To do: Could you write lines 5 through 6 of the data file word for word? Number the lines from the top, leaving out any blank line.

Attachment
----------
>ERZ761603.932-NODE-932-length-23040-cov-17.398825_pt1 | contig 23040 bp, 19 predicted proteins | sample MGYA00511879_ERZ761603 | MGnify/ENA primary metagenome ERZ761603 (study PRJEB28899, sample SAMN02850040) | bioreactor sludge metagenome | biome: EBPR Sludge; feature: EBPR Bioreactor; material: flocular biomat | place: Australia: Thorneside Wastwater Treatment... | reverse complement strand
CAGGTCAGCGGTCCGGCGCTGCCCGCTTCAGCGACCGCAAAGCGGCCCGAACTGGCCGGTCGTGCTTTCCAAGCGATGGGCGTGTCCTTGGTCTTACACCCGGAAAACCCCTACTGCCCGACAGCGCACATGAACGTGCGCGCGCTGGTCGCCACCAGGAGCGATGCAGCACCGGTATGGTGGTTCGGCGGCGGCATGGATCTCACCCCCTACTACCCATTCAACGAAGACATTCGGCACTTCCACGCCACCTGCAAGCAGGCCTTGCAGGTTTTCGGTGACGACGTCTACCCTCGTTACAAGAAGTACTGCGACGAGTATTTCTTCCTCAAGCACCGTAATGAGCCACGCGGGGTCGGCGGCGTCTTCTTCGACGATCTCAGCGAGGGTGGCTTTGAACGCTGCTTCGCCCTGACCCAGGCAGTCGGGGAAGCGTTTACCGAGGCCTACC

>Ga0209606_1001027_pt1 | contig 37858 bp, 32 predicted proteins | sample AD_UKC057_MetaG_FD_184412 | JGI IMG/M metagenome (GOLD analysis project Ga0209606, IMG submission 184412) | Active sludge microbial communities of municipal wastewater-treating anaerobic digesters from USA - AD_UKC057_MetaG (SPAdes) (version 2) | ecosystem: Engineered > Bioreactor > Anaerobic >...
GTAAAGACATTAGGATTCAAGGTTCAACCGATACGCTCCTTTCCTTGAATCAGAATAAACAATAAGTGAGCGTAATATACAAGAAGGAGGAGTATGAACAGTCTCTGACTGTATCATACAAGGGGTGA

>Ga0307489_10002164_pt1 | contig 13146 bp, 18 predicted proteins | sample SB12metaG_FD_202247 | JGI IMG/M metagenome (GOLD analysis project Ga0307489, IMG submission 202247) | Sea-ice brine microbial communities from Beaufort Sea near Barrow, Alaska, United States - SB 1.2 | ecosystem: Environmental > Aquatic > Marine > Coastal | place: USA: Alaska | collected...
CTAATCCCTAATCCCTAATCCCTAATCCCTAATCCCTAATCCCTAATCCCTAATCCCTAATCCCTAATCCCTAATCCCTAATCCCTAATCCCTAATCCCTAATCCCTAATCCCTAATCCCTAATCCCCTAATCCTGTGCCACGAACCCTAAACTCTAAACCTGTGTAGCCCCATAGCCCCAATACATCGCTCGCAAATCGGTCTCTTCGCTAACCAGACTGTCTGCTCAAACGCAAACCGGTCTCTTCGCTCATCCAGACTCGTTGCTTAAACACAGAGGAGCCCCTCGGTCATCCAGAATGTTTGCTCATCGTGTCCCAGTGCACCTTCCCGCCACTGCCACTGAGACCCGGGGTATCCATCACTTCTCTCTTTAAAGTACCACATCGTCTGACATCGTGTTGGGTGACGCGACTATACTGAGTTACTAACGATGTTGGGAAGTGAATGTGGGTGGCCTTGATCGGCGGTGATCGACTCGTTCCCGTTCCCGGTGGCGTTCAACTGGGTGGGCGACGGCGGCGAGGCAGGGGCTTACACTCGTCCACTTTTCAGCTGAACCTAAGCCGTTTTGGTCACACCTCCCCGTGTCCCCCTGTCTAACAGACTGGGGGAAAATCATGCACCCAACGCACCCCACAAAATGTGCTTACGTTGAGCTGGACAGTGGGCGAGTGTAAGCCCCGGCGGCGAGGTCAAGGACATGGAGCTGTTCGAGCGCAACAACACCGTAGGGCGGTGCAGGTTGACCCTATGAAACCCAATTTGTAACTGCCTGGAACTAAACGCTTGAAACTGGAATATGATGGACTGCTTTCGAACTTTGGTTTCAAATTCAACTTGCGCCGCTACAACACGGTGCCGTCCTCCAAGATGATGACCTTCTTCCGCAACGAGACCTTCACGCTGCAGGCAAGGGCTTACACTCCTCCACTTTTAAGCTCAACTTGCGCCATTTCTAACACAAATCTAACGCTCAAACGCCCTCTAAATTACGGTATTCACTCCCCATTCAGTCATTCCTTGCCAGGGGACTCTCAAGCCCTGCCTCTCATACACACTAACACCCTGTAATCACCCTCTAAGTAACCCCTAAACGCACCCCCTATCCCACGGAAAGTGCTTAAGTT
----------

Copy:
>Ga0307489_10002164_pt1 | contig 13146 bp, 18 predicted proteins | sample SB12metaG_FD_202247 | JGI IMG/M metagenome (GOLD analysis project Ga0307489, IMG submission 202247) | Sea-ice brine microbial communities from Beaufort Sea near Barrow, Alaska, United States - SB 1.2 | ecosystem: Environmental > Aquatic > Marine > Coastal | place: USA: Alaska | collected...
CTAATCCCTAATCCCTAATCCCTAATCCCTAATCCCTAATCCCTAATCCCTAATCCCTAATCCCTAATCCCTAATCCCTAATCCCTAATCCCTAATCCCTAATCCCTAATCCCTAATCCCTAATCCCCTAATCCTGTGCCACGAACCCTAAACTCTAAACCTGTGTAGCCCCATAGCCCCAATACATCGCTCGCAAATCGGTCTCTTCGCTAACCAGACTGTCTGCTCAAACGCAAACCGGTCTCTTCGCTCATCCAGACTCGTTGCTTAAACACAGAGGAGCCCCTCGGTCATCCAGAATGTTTGCTCATCGTGTCCCAGTGCACCTTCCCGCCACTGCCACTGAGACCCGGGGTATCCATCACTTCTCTCTTTAAAGTACCACATCGTCTGACATCGTGTTGGGTGACGCGACTATACTGAGTTACTAACGATGTTGGGAAGTGAATGTGGGTGGCCTTGATCGGCGGTGATCGACTCGTTCCCGTTCCCGGTGGCGTTCAACTGGGTGGGCGACGGCGGCGAGGCAGGGGCTTACACTCGTCCACTTTTCAGCTGAACCTAAGCCGTTTTGGTCACACCTCCCCGTGTCCCCCTGTCTAACAGACTGGGGGAAAATCATGCACCCAACGCACCCCACAAAATGTGCTTACGTTGAGCTGGACAGTGGGCGAGTGTAAGCCCCGGCGGCGAGGTCAAGGACATGGAGCTGTTCGAGCGCAACAACACCGTAGGGCGGTGCAGGTTGACCCTATGAAACCCAATTTGTAACTGCCTGGAACTAAACGCTTGAAACTGGAATATGATGGACTGCTTTCGAACTTTGGTTTCAAATTCAACTTGCGCCGCTACAACACGGTGCCGTCCTCCAAGATGATGACCTTCTTCCGCAACGAGACCTTCACGCTGCAGGCAAGGGCTTACACTCCTCCACTTTTAAGCTCAACTTGCGCCATTTCTAACACAAATCTAACGCTCAAACGCCCTCTAAATTACGGTATTCACTCCCCATTCAGTCATTCCTTGCCAGGGGACTCTCAAGCCCTGCCTCTCATACACACTAACACCCTGTAATCACCCTCTAAGTAACCCCTAAACGCACCCCCTATCCCACGGAAAGTGCTTAAGTT